Naples woman sues ex-husband for greater share of lottery winnings

Aug 3, 2003, 1:16 pm (5 comments)

Florida Lottery

Naples residents Helene and Marcel Imbert were the envy of residents across Florida 13 years ago.

The numbers 3-33-34-40-43-47 landed the lucky couple nearly $12 million in Florida lottery winnings in 1990, propelling them onto the front pages of newspapers statewide.

They looked happy, but restrained in the Associated Press photograph taken as they claimed their proceeds in Tallahassee.

Marcel, 50, held their 2-year-old son. Helene, 24, stood an arm's length away.

The uncomfortable distance between the two has widened significantly in the intervening years.

Now divorced, Marcel and Helene are fighting in Collier Circuit Court over her share of the lottery winnings. From the start, the couple chose to take installments of an estimated $580,000 a year for 20 years.

Helene's attorney, David McElrath, sent a letter to the Florida Lottery asking that no more winnings be disbursed to Marcel Imbert, who has been receiving the proceeds annually. Marcel gives Helene $60,000 a year, as the two agreed, and keeps the rest.

The Florida Lottery is now refusing to issue any more payments until they hear from a representative of the courts.

A hearing on the issue was slated for Thursday in Circuit Judge Ted Brousseau's courtroom, but is being rescheduled.

Helene, now 37, said Marcel convinced her when they got divorced in 1997, that it was cheaper to use one divorce lawyer, instead of two. She said she thought the $60,000 annual payments she agreed to were her share of the annual interest on the lottery winnings. The principal was building up in a trust, she thought.

After initially seeking counsel from Naples attorney Jean Rawson, Helene said she agreed not to be represented in the divorce settlement. She said her English was poor and Marcel would translate for her anyway.

"Too bad for her that I didn't," Rawson said. "She came in for a consultation and I never saw her again."

Naples attorney Vicki Ho, who represented Marcel in the divorce and now represents him in the lottery dispute, said Helene wasn't represented at the signing of the divorce settlement.

Ho said Helene got $60,000 a year because that is exactly what she asked for.

"Helene requested the settlement and the division of proceeds and she received what she requested. The divorce was settled in 1997. This is a private matter between two parties. It should remain private," she said.

Marcel, now 63, has custody of the three children. Helene left the children with Marcel because she wanted to go to Hollywood to become an actress, Ho said.

Helene admits that for one year, she moved to Hollywood to find an agent, join the Screen Actors Guild and continue taking modeling and acting lessons. But she moved back to Naples upon realizing that her chances of becoming an actress weren't good.

"I was naive," Helene said, adding that the list of French actresses who were ahead of her in Hollywood was long.

She returned to Naples, where she has worked as a floral arranger and a driver for Airborne Express, to be near her children, she said. She hopes to begin a new job Monday with Pelican Bay Transportation, driving seniors to doctor appointments and such.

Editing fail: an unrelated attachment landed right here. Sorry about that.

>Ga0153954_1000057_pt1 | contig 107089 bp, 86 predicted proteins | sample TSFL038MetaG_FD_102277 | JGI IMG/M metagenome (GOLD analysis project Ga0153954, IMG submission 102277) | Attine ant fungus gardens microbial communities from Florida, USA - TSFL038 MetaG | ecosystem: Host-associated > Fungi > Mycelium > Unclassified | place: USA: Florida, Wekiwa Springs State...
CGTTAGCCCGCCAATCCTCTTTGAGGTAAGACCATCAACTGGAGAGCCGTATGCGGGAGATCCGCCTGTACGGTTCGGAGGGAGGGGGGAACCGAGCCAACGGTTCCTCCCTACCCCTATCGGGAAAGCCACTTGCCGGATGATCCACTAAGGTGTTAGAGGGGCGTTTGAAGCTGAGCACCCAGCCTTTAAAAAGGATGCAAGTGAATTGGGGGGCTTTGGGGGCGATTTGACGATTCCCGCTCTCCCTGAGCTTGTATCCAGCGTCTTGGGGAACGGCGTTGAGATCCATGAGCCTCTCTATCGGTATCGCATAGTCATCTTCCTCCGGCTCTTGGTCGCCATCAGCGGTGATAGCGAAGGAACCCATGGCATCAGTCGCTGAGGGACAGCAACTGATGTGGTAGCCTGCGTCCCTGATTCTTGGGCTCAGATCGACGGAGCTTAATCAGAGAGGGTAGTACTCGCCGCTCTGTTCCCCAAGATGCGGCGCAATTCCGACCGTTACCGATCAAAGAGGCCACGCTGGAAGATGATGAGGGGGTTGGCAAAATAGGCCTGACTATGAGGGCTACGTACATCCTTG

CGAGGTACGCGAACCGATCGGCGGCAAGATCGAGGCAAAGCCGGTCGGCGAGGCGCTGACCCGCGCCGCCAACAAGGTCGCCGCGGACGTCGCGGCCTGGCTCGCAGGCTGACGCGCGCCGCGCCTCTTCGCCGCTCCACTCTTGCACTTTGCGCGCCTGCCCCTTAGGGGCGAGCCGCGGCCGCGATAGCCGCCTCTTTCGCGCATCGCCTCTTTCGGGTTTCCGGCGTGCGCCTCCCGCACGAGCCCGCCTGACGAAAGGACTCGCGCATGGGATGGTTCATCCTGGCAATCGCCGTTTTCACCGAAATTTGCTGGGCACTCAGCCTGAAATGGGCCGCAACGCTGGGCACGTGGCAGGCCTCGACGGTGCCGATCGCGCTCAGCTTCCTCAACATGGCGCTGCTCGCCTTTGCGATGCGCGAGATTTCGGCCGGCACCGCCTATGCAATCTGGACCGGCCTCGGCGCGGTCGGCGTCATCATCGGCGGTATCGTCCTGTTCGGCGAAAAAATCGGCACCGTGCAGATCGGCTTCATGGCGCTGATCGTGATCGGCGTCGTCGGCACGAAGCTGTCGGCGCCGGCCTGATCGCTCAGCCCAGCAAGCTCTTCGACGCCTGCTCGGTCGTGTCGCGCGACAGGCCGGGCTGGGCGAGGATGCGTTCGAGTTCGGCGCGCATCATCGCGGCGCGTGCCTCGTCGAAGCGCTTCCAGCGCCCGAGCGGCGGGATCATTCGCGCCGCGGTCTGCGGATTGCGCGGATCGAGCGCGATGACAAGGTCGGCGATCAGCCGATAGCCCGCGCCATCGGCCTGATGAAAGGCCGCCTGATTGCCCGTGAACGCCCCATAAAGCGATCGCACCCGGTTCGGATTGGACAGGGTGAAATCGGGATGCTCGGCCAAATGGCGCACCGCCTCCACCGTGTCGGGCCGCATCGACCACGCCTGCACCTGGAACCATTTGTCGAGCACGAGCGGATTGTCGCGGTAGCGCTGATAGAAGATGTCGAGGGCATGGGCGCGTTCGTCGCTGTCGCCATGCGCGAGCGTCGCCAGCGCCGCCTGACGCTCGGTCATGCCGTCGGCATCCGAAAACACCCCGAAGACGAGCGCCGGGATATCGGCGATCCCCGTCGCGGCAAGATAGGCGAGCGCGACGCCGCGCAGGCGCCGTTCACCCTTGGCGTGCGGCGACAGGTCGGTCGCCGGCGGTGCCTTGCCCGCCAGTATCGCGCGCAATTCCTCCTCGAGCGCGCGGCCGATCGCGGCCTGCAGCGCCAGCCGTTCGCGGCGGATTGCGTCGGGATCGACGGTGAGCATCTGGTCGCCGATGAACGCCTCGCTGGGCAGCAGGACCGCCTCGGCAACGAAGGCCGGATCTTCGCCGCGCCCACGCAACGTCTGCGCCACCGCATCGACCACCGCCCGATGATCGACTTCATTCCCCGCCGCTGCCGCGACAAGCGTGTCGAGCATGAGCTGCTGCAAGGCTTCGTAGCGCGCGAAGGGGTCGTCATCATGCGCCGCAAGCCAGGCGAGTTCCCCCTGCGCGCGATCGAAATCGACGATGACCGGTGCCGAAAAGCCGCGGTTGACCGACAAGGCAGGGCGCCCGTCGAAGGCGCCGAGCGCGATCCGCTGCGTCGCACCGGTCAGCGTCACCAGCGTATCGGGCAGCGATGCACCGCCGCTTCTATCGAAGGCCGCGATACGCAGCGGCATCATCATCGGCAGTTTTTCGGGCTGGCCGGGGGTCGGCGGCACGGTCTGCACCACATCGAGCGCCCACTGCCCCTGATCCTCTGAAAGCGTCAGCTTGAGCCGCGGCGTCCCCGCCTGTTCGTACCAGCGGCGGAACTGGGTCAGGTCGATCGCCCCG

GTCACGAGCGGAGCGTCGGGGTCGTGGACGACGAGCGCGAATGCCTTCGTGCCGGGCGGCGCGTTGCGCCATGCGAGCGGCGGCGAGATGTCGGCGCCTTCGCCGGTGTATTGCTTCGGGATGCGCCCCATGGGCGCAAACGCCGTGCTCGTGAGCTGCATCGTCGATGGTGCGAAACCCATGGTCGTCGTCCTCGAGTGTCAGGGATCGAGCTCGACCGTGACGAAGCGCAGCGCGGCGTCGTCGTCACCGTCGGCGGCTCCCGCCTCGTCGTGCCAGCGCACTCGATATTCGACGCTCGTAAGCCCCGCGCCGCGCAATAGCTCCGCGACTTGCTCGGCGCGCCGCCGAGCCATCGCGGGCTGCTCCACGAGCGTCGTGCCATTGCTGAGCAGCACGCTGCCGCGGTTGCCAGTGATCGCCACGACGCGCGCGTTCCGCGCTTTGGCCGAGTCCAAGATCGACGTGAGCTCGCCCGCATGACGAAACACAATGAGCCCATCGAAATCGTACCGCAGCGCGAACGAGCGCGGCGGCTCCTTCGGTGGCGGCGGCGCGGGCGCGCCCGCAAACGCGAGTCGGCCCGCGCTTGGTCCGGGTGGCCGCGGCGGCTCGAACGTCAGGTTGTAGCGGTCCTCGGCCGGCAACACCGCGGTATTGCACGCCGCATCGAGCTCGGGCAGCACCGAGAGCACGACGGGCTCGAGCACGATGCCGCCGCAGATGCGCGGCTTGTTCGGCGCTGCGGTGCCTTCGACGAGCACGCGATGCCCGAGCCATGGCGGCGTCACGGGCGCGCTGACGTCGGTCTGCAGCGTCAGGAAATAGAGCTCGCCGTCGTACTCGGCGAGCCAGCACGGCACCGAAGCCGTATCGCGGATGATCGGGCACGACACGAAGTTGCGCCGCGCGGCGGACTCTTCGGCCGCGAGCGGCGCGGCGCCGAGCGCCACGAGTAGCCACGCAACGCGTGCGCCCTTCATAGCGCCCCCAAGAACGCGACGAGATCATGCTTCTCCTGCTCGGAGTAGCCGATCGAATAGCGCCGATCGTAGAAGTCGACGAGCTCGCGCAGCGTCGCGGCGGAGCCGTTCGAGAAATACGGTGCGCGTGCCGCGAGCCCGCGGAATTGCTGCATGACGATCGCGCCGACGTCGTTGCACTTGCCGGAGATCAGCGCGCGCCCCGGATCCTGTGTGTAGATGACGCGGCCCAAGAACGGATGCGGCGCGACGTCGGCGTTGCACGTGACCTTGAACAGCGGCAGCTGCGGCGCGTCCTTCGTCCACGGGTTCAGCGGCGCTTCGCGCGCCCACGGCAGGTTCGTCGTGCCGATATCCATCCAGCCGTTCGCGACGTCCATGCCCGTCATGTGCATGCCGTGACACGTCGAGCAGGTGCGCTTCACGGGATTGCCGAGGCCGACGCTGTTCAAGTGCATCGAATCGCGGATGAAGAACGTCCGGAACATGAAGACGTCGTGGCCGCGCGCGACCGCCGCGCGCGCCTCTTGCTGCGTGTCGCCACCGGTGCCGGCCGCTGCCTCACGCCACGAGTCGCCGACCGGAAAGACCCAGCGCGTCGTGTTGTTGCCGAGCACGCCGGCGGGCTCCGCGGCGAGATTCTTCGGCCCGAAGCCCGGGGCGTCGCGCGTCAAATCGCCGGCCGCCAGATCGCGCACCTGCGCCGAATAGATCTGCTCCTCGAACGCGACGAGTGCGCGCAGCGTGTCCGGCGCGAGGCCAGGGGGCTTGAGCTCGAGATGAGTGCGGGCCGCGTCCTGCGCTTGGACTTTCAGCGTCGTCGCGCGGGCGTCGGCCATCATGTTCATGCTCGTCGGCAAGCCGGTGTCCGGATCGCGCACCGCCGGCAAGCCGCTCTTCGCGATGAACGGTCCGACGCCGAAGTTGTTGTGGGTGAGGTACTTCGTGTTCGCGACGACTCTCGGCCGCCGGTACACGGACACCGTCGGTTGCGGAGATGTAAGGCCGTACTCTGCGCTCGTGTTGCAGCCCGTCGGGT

Helene hired McElrath to fight for the portion of the lottery winnings that she said are hers. McElrath said the principal was never addressed in the divorce settlement and Helene never intended to give it up.

"It's common sense. Why would someone give millions of dollars away?" he asks.

Helene wants to know how much money is in the trust.

Ho said there is no money in the trust it was set up merely to distribute the funds.

Marcel, who lives in a $1 million house on Vanderbilt Beach, according to Collier County property records, spends the money providing for the three children, who attend an exclusive local private school.

The story of how the couple's lives turned out so badly after winning the lottery is a story about anything but good luck.

"Marcel is not a bad guy," Ho said. "There are no bad guys here."

His side

Marcel said his 24-year-old wife became star struck after winning the lottery. She started taking acting and modeling lessons in Naples. She did some acting work around the state. Then periodically she flew to Los Angeles for acting jobs.

Marcel said he was devastated when Helene asked him for a divorce and moved to Los Angeles full time in 1996, leaving him with three children ages 3, 5 and 9.

"I was 57 years old and she was in Hollywood trying to be a celebrity," he said. "It was time for me to be relaxing and then this."

Marcel, who is from Morocco, had been a dental supplier in Africa. He met and married Helene, who was from the Ivory Coast, when he was 44 and she was 19. The couple built a home in Naples in 1988, and moved here full time.

"I had a lot of money when we moved here," Marcel said.

He bought some commercial property he leases in North Naples and sold his dental supply business in Africa. He was semi-retired, with a dental supply business in Naples, when the couple won the lottery.

He said they didn't live much differently after winning the lottery than they did before.

"Then my wife started to be attracted by movies and modeling and she started looking for people who could give her movies to do," he said.

"My wife became crazy to be an actress and wanted a divorce," he said. "I did everything I could to keep my wife here, mostly because of the kids. I didn't want my kids to have no mother. But she asked for a divorce and she got a divorce. We all agreed on this and then she left."

Marcel said Helene had two divorce attorneys, but neither would confirm their involvement when contacted for comment.

Marcel believes the divorce settlement is fair.

"I think it is very fair. The money she gets is tax free. I have to pay the IRS the money. When I receive the money, I have to pay 38 percent. I give her $60,000 and then I use the rest to live. It's as simple as that."